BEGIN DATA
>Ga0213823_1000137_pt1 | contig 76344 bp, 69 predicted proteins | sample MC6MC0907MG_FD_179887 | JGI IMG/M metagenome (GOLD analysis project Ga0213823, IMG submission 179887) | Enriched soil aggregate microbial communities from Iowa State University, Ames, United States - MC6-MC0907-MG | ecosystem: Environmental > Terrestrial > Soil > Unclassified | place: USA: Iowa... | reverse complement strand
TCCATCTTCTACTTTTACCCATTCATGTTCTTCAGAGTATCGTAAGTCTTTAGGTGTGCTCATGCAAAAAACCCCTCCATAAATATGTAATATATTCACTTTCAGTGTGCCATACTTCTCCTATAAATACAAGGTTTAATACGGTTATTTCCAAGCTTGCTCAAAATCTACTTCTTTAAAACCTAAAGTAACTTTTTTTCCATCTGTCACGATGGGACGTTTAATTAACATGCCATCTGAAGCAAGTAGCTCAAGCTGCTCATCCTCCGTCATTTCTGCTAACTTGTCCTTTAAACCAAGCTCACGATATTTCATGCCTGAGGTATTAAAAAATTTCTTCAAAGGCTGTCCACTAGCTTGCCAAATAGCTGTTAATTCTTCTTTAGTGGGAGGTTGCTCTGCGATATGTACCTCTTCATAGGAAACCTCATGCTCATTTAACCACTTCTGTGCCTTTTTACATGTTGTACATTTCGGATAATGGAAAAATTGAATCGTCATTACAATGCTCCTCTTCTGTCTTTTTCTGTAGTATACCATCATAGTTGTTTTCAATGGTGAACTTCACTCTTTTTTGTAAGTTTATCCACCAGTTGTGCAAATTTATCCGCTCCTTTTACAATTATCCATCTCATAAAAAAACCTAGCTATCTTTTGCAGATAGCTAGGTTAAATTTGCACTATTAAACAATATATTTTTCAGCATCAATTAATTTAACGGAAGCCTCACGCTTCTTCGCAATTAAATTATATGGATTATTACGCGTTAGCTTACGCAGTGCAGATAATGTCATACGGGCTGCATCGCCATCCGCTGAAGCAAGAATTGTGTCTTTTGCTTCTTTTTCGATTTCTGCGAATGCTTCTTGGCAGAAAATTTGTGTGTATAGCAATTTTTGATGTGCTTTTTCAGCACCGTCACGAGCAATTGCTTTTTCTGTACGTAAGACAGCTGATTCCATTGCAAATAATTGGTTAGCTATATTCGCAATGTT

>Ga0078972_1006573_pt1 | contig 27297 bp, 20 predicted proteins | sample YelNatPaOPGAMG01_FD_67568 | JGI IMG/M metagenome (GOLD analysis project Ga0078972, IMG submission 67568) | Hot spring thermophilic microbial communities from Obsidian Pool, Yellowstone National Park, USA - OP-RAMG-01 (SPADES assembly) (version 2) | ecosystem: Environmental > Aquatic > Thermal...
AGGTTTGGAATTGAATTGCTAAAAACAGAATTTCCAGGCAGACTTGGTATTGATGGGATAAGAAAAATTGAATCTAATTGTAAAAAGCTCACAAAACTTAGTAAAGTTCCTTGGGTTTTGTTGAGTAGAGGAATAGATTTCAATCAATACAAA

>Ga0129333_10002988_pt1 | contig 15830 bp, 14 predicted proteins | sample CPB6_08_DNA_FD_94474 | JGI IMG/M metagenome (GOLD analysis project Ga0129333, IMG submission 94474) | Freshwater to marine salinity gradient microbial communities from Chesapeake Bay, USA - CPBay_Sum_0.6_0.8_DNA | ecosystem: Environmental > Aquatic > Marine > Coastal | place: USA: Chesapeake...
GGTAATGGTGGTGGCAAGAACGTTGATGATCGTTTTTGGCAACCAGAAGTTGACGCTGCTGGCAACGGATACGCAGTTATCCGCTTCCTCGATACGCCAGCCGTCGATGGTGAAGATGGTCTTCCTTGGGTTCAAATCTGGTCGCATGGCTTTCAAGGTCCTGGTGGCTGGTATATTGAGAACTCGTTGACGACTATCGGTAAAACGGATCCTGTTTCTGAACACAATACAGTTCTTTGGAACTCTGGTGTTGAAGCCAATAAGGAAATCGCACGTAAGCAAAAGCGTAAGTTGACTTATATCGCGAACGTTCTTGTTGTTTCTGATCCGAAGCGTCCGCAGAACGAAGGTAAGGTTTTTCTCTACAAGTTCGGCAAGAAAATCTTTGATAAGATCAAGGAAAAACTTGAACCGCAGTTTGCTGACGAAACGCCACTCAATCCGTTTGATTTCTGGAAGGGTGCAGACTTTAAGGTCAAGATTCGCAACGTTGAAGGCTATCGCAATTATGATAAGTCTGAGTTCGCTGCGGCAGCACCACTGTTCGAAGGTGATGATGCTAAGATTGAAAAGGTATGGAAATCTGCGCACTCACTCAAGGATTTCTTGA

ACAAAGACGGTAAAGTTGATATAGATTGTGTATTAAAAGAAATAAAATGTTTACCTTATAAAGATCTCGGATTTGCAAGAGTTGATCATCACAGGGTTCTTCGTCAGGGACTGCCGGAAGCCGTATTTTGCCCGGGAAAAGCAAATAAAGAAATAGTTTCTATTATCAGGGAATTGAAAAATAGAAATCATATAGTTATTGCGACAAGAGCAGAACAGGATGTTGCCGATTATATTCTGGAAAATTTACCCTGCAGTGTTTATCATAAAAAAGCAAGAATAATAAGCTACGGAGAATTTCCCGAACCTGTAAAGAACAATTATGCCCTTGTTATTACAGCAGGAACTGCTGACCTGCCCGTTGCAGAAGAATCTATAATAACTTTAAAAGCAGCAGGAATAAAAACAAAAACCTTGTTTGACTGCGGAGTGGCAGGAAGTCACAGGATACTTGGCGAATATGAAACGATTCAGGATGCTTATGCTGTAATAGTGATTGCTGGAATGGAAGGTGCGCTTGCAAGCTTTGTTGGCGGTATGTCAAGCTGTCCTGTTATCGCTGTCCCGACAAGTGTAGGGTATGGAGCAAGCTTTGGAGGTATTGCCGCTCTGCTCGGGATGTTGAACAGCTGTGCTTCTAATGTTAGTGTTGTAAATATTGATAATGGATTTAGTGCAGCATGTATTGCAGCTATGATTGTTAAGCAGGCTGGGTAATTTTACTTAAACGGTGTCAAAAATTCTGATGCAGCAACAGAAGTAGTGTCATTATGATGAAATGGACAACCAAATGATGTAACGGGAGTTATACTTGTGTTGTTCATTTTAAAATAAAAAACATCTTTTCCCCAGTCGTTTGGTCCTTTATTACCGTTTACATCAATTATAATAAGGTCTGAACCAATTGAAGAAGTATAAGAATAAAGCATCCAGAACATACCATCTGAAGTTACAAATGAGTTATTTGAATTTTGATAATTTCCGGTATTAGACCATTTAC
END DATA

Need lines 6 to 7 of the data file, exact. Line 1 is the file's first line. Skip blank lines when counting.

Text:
GGTAATGGTGGTGGCAAGAACGTTGATGATCGTTTTTGGCAACCAGAAGTTGACGCTGCTGGCAACGGATACGCAGTTATCCGCTTCCTCGATACGCCAGCCGTCGATGGTGAAGATGGTCTTCCTTGGGTTCAAATCTGGTCGCATGGCTTTCAAGGTCCTGGTGGCTGGTATATTGAGAACTCGTTGACGACTATCGGTAAAACGGATCCTGTTTCTGAACACAATACAGTTCTTTGGAACTCTGGTGTTGAAGCCAATAAGGAAATCGCACGTAAGCAAAAGCGTAAGTTGACTTATATCGCGAACGTTCTTGTTGTTTCTGATCCGAAGCGTCCGCAGAACGAAGGTAAGGTTTTTCTCTACAAGTTCGGCAAGAAAATCTTTGATAAGATCAAGGAAAAACTTGAACCGCAGTTTGCTGACGAAACGCCACTCAATCCGTTTGATTTCTGGAAGGGTGCAGACTTTAAGGTCAAGATTCGCAACGTTGAAGGCTATCGCAATTATGATAAGTCTGAGTTCGCTGCGGCAGCACCACTGTTCGAAGGTGATGATGCTAAGATTGAAAAGGTATGGAAATCTGCGCACTCACTCAAGGATTTCTTGA

ACAAAGACGGTAAAGTTGATATAGATTGTGTATTAAAAGAAATAAAATGTTTACCTTATAAAGATCTCGGATTTGCAAGAGTTGATCATCACAGGGTTCTTCGTCAGGGACTGCCGGAAGCCGTATTTTGCCCGGGAAAAGCAAATAAAGAAATAGTTTCTATTATCAGGGAATTGAAAAATAGAAATCATATAGTTATTGCGACAAGAGCAGAACAGGATGTTGCCGATTATATTCTGGAAAATTTACCCTGCAGTGTTTATCATAAAAAAGCAAGAATAATAAGCTACGGAGAATTTCCCGAACCTGTAAAGAACAATTATGCCCTTGTTATTACAGCAGGAACTGCTGACCTGCCCGTTGCAGAAGAATCTATAATAACTTTAAAAGCAGCAGGAATAAAAACAAAAACCTTGTTTGACTGCGGAGTGGCAGGAAGTCACAGGATACTTGGCGAATATGAAACGATTCAGGATGCTTATGCTGTAATAGTGATTGCTGGAATGGAAGGTGCGCTTGCAAGCTTTGTTGGCGGTATGTCAAGCTGTCCTGTTATCGCTGTCCCGACAAGTGTAGGGTATGGAGCAAGCTTTGGAGGTATTGCCGCTCTGCTCGGGATGTTGAACAGCTGTGCTTCTAATGTTAGTGTTGTAAATATTGATAATGGATTTAGTGCAGCATGTATTGCAGCTATGATTGTTAAGCAGGCTGGGTAATTTTACTTAAACGGTGTCAAAAATTCTGATGCAGCAACAGAAGTAGTGTCATTATGATGAAATGGACAACCAAATGATGTAACGGGAGTTATACTTGTGTTGTTCATTTTAAAATAAAAAACATCTTTTCCCCAGTCGTTTGGTCCTTTATTACCGTTTACATCAATTATAATAAGGTCTGAACCAATTGAAGAAGTATAAGAATAAAGCATCCAGAACATACCATCTGAAGTTACAAATGAGTTATTTGAATTTTGATAATTTCCGGTATTAGACCATTTAC